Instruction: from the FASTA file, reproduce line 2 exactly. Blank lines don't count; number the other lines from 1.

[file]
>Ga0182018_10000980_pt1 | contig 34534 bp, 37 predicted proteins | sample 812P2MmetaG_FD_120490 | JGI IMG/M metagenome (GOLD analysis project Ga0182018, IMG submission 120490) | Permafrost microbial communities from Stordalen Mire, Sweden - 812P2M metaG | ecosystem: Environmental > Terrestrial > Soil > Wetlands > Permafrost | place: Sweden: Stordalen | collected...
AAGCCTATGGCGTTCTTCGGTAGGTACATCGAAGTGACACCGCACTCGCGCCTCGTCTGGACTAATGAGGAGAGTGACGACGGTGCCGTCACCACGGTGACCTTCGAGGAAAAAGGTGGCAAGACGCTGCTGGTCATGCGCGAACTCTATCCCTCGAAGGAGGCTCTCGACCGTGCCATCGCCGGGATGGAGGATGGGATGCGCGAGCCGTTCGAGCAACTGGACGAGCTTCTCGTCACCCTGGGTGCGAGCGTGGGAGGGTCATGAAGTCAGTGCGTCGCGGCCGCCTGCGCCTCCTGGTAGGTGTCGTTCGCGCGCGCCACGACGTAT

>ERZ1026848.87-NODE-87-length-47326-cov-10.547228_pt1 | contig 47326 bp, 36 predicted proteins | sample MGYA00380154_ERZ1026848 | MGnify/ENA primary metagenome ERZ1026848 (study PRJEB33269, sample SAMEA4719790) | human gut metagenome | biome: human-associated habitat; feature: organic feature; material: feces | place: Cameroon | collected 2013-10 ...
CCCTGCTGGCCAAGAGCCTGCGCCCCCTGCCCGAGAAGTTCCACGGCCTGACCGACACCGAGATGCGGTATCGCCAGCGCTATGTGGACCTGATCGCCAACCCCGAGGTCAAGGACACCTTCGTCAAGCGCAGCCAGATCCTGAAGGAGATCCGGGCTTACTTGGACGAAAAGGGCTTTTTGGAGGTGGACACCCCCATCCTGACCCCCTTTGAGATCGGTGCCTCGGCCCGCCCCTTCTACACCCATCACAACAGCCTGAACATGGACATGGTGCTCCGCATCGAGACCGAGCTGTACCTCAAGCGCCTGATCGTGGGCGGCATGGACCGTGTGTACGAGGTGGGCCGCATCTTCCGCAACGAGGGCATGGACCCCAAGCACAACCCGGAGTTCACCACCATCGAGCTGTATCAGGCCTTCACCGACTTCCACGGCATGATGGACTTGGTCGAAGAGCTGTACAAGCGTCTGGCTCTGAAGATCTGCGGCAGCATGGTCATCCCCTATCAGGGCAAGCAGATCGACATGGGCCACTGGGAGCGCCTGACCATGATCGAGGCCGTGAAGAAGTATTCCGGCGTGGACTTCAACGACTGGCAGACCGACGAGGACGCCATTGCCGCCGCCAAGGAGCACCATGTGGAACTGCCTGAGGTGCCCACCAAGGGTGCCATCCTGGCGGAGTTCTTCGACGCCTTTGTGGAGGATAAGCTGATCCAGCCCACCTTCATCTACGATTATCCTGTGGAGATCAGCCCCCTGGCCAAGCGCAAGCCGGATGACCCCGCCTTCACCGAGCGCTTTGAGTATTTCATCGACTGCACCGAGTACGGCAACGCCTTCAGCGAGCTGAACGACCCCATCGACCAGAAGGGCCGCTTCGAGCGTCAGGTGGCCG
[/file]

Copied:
AAGCCTATGGCGTTCTTCGGTAGGTACATCGAAGTGACACCGCACTCGCGCCTCGTCTGGACTAATGAGGAGAGTGACGACGGTGCCGTCACCACGGTGACCTTCGAGGAAAAAGGTGGCAAGACGCTGCTGGTCATGCGCGAACTCTATCCCTCGAAGGAGGCTCTCGACCGTGCCATCGCCGGGATGGAGGATGGGATGCGCGAGCCGTTCGAGCAACTGGACGAGCTTCTCGTCACCCTGGGTGCGAGCGTGGGAGGGTCATGAAGTCAGTGCGTCGCGGCCGCCTGCGCCTCCTGGTAGGTGTCGTTCGCGCGCGCCACGACGTAT